The barred owl (Strix varia) is a large typical owl native to North America. Best known as the hoot owl for its distinctive call, it goes by many other names, including eight hooter, rain owl, wood owl, and striped owl.
The adult is 40–63 cm (16–25 in) long with a 96–125 cm (38–49 in) wingspan. Weight in this species is 500 to 1,050 g (1.10 to 2.31 lb). It has a pale face with dark rings around the eyes, a yellow beak and brown eyes. It is the only typical owl of the eastern United States which has brown eyes; all others have yellow eyes. The upper parts are mottled gray-brown. The underparts are light with markings; the chest is barred horizontally while the belly is streaked vertically. The legs and feet are covered in feathers up to the talons. The head is round and lacks ear tufts, a distinction from the slightly smaller short-eared owl, which favors more open, marginal habitats.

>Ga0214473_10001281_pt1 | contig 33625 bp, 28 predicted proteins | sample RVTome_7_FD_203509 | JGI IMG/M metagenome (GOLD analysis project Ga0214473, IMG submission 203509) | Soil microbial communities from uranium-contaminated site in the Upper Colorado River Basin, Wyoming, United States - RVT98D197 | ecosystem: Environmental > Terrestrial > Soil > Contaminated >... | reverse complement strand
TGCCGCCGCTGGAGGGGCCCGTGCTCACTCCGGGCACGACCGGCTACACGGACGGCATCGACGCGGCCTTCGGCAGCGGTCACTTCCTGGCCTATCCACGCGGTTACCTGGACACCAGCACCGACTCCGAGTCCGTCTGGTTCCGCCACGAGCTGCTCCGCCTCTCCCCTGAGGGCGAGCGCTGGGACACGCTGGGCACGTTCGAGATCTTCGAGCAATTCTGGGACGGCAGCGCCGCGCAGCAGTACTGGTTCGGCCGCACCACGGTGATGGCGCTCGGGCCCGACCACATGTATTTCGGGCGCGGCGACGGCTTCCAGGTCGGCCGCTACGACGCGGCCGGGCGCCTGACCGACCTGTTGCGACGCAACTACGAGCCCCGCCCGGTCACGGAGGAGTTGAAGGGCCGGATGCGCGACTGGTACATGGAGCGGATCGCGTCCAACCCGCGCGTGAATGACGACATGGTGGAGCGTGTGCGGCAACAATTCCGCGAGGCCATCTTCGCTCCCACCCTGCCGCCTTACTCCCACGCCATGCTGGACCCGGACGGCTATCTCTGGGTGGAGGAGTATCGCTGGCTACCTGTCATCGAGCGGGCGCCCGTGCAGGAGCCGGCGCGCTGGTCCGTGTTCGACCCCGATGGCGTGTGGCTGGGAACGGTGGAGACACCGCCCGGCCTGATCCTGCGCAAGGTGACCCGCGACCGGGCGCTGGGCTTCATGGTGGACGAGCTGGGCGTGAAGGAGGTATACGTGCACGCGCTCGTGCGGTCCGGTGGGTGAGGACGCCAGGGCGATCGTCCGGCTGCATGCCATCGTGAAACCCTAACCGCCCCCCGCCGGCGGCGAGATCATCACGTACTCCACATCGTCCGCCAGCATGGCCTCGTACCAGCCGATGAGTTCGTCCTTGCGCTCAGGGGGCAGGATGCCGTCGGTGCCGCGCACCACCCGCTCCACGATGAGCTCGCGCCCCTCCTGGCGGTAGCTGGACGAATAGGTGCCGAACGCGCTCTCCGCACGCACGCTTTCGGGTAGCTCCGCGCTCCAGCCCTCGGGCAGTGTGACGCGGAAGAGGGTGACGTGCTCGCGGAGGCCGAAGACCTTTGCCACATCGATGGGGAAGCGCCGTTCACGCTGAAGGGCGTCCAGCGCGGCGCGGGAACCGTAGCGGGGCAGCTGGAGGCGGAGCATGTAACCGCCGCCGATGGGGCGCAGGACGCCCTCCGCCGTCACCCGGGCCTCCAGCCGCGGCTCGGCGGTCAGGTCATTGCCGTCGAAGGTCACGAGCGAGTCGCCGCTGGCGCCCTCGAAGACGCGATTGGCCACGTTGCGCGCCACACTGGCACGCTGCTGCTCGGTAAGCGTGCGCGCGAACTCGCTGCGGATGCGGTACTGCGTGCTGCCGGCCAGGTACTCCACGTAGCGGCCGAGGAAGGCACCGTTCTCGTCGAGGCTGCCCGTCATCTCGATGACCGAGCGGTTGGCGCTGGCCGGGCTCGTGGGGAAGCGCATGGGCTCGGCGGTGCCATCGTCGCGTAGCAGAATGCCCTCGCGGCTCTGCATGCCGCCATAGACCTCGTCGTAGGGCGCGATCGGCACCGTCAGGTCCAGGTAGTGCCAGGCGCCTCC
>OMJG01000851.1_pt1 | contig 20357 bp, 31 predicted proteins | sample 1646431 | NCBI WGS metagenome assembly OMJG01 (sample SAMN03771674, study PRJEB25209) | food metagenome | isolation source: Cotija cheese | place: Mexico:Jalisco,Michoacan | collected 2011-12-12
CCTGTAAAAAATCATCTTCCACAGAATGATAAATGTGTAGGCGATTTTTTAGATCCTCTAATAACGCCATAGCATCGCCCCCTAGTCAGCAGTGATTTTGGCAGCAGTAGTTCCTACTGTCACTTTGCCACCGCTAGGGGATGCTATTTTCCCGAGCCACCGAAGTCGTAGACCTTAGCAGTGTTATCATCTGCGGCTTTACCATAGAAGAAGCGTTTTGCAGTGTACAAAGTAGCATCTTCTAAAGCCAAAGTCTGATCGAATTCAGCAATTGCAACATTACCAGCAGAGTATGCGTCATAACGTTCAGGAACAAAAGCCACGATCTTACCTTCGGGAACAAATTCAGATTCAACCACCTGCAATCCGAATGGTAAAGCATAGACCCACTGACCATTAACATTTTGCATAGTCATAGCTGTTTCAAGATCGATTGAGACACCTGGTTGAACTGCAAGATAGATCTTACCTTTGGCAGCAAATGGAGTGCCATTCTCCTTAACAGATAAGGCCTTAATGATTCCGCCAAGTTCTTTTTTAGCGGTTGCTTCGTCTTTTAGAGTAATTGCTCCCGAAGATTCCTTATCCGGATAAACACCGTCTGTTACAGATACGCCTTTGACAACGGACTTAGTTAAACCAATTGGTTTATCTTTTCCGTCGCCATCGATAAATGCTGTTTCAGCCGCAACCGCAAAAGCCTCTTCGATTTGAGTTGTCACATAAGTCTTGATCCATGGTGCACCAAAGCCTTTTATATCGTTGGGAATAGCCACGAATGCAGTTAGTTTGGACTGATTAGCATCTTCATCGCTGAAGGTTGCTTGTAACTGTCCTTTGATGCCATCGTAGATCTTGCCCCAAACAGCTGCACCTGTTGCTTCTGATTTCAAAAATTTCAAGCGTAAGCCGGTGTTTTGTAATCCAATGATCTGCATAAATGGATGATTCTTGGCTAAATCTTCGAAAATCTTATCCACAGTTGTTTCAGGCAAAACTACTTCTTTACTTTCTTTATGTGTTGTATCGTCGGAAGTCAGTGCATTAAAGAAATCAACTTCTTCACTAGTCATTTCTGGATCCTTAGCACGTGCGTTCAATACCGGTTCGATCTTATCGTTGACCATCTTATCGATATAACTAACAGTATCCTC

Outside of the closely related spotted owl, this streaky, chunky-looking owl is unlikely to be confused over most of the range. The spotted owl is similar in appearance but has spots rather than streaks down the underside. Due to their fairly large size, the barred owl may be confused for the great horned owl by the inexperienced but are dramatically different in shape, eye color and markings.